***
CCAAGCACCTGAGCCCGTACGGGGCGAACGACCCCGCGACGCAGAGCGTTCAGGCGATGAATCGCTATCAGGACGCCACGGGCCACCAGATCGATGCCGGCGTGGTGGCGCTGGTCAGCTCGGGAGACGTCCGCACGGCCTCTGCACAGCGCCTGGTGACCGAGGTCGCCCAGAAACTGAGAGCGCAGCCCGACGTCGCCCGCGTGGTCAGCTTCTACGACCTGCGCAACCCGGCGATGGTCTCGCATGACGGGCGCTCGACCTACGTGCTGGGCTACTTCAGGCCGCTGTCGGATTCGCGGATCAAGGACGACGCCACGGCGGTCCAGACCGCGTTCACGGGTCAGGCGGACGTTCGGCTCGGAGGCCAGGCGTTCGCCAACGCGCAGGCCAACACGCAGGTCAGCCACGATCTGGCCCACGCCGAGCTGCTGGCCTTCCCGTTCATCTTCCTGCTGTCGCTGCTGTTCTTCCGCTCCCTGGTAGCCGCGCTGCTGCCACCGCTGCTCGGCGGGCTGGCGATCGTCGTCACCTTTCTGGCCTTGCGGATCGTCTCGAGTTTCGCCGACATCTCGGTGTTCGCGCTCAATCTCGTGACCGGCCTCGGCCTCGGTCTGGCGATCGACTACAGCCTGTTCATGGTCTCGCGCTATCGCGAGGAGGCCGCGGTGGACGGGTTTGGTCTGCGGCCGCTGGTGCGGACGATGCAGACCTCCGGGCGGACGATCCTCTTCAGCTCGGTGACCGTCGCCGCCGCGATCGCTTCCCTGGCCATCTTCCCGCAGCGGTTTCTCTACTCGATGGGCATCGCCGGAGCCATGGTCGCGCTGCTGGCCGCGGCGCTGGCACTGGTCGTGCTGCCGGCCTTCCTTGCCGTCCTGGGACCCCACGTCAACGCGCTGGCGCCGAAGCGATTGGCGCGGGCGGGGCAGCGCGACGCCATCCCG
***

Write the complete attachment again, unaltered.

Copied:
CCAAGCACCTGAGCCCGTACGGGGCGAACGACCCCGCGACGCAGAGCGTTCAGGCGATGAATCGCTATCAGGACGCCACGGGCCACCAGATCGATGCCGGCGTGGTGGCGCTGGTCAGCTCGGGAGACGTCCGCACGGCCTCTGCACAGCGCCTGGTGACCGAGGTCGCCCAGAAACTGAGAGCGCAGCCCGACGTCGCCCGCGTGGTCAGCTTCTACGACCTGCGCAACCCGGCGATGGTCTCGCATGACGGGCGCTCGACCTACGTGCTGGGCTACTTCAGGCCGCTGTCGGATTCGCGGATCAAGGACGACGCCACGGCGGTCCAGACCGCGTTCACGGGTCAGGCGGACGTTCGGCTCGGAGGCCAGGCGTTCGCCAACGCGCAGGCCAACACGCAGGTCAGCCACGATCTGGCCCACGCCGAGCTGCTGGCCTTCCCGTTCATCTTCCTGCTGTCGCTGCTGTTCTTCCGCTCCCTGGTAGCCGCGCTGCTGCCACCGCTGCTCGGCGGGCTGGCGATCGTCGTCACCTTTCTGGCCTTGCGGATCGTCTCGAGTTTCGCCGACATCTCGGTGTTCGCGCTCAATCTCGTGACCGGCCTCGGCCTCGGTCTGGCGATCGACTACAGCCTGTTCATGGTCTCGCGCTATCGCGAGGAGGCCGCGGTGGACGGGTTTGGTCTGCGGCCGCTGGTGCGGACGATGCAGACCTCCGGGCGGACGATCCTCTTCAGCTCGGTGACCGTCGCCGCCGCGATCGCTTCCCTGGCCATCTTCCCGCAGCGGTTTCTCTACTCGATGGGCATCGCCGGAGCCATGGTCGCGCTGCTGGCCGCGGCGCTGGCACTGGTCGTGCTGCCGGCCTTCCTTGCCGTCCTGGGACCCCACGTCAACGCGCTGGCGCCGAAGCGATTGGCGCGGGCGGGGCAGCGCGACGCCATCCCG